Volkswagen Golf buying guide

 

Seat Ateca 

Latest Seat Ateca petrol automatic deals from £15,990
Finance from £200 per month

Named after a municipality in Zaragoza (Seat is Spanish after all), the Ateca benefits from Volkswagen's excellent dual-clutch automatic gearbox.

Seat's crossover is a family hatchback that's been raised up for a higher driving position and some extra practicality. Unlike many other cars of this type, it feels sporty to drive, remaining stable in corners with little leaning. The fast-changing automatic gearbox fits with this character and is available with all TSI petrol engines.

If you’re really after something fast, Cupra, Seat’s sporting sub-brand, makes its sporting version of the Ateca, which will accelerate from 0-62mph in only 5.2 seconds and comes with an automatic gearbox as standard.
Seat Ateca buying guide

 

Nissan Qashqai

Latest Nissan Qashqai petrol automatic deals from £11,799
Finance from £178 per month

Like the Smart above, the Nissan Qashqai is a contender for the most improved award. Previous Qashqais used a CVT automatic that is cheap and easy to use. But it can be unbearably noisy.

In October 2018, Nissan slotted in a nine-speed DCT system that is smooth, quiet, and pairs nicely with the also-new 1.3-litre petrol engine.

The Qashqai lacks paddles mounted behind the steering wheel to change gear. This may annoy people who like the option of changing gear themselves, but in truth, the average Qashqai user wouldn’t really make use of them anyway.
Nissan Qashqai buying guide

 

BMW 3 Series

New for this year, the brand new BMW 3 series brings new styling, technology, and a driver-focussed attitude that sacrifices some comfort for sharp steering response.

At the moment, it’s only available with one petrol engine, badged 330i, which will be quick enough for most, accelerating from 0-62mph in 5.8 seconds.

It also comes with BMW’s slick-shifting eight-speed automatic. BMW calls it a sports automatic - meaning that in day-to-day driving it works like a normal automatic, but if you want to spice things up, you can change gears manually using paddles behind the steering wheel.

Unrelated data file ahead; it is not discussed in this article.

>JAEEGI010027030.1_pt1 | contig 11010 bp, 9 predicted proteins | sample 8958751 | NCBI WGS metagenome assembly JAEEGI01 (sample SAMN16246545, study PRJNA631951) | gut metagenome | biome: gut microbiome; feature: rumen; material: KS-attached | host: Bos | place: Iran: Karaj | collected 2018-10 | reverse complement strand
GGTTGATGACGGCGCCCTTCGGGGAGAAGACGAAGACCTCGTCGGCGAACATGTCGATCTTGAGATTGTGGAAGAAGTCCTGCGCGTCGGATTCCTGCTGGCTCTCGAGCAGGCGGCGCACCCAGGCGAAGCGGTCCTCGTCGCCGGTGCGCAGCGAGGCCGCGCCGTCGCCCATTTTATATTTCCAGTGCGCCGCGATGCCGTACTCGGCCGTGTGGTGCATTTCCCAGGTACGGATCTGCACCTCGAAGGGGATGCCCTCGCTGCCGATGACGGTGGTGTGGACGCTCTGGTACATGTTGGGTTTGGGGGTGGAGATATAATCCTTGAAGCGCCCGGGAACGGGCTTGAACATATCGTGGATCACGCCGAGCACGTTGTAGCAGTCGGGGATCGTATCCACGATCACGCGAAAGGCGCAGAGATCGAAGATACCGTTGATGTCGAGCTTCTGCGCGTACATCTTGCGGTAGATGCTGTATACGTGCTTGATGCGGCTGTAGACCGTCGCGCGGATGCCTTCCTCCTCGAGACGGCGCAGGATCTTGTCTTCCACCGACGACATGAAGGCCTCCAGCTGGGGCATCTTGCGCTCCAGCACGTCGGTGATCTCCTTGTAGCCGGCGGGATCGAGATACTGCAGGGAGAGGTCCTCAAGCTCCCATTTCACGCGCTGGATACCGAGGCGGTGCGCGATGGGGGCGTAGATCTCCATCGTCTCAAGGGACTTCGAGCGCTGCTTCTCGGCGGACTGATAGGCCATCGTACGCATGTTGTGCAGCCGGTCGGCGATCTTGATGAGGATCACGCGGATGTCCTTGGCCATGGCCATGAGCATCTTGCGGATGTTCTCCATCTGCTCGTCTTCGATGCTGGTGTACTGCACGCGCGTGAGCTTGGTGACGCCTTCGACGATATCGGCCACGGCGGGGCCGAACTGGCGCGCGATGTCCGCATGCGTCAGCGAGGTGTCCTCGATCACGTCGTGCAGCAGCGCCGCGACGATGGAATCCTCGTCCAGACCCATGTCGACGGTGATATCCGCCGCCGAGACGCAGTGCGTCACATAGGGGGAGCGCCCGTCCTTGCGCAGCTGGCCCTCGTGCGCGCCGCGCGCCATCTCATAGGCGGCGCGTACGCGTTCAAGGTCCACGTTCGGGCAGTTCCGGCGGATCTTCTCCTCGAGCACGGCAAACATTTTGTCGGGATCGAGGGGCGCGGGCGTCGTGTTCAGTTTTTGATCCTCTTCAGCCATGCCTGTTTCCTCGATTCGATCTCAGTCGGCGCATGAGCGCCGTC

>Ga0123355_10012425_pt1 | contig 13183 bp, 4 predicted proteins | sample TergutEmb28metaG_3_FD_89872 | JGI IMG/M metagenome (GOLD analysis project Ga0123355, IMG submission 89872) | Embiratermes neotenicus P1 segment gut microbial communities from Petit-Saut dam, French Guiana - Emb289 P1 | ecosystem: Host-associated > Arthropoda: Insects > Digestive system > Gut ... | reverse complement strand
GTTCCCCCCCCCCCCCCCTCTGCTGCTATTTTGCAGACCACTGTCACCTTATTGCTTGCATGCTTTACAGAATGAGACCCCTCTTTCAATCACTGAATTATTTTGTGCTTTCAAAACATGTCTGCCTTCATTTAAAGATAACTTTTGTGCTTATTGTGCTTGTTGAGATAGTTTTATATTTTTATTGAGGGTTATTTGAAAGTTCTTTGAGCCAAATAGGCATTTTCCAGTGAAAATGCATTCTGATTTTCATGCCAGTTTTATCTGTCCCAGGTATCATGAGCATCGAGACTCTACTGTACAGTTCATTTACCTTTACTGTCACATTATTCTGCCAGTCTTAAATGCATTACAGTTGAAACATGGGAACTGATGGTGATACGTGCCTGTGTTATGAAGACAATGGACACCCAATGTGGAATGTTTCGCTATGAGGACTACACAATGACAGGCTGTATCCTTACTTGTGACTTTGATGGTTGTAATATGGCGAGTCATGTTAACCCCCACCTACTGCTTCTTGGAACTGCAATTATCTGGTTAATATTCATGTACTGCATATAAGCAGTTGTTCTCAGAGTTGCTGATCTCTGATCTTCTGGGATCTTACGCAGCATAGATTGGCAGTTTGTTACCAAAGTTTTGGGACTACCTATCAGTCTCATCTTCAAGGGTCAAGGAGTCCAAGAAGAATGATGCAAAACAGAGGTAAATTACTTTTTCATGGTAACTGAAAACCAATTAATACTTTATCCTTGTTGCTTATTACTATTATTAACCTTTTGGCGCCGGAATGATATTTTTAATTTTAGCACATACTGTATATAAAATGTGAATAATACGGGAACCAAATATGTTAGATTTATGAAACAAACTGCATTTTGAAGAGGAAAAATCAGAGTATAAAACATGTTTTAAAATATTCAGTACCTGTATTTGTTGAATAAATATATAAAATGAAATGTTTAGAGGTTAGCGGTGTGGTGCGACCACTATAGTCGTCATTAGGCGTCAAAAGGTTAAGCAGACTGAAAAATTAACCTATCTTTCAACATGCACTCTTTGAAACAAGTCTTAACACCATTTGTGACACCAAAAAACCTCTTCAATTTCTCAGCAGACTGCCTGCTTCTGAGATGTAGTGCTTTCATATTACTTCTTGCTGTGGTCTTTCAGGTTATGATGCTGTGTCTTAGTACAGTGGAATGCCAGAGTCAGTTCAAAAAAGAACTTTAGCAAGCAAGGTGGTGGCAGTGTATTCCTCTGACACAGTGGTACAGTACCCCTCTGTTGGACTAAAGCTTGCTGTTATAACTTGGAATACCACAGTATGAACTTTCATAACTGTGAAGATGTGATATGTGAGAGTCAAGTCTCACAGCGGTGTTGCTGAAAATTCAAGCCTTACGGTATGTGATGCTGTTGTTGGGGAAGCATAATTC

Alpine A110

If you haven’t heard of Alpine, you’re probably not the only one. Alpine is Renault owned, and hasn’t had a car for sale in the UK for more than 20 years.

Under the bonnet is a 1.8-litre petrol engine good for 155mph and 0-62mph in 4.2 seconds. It also sounds great for a four-cylinder engine.

There isn’t an option of a manual. The automatic is a seven speed dual-clutch and works well around town when going slowly, but more importantly, wakes up with razor-sharp changes when you want it to be quick.
Alpine A110 buying guide

 

Mercedes S-Class

Latest Mercedes S-Class petrol automatic deals from £45,980
Finance from £665 per month

Luxury cars don’t come much more luxuriously well made than an S-Class.

Changing gears yourself is not what the jet-set life is about. Mercedes uses a traditional torque-converter type of gearbox, but despite its relative simplicity, it changes gears so smoothly that you won't notice. As befitting of a car like this, the automatic gearbox is made for smoothness, and not speed.

Mercedes offers all S-Class’ with automatic gearboxes, which means you can choose from the S450, S500, or AMG 63.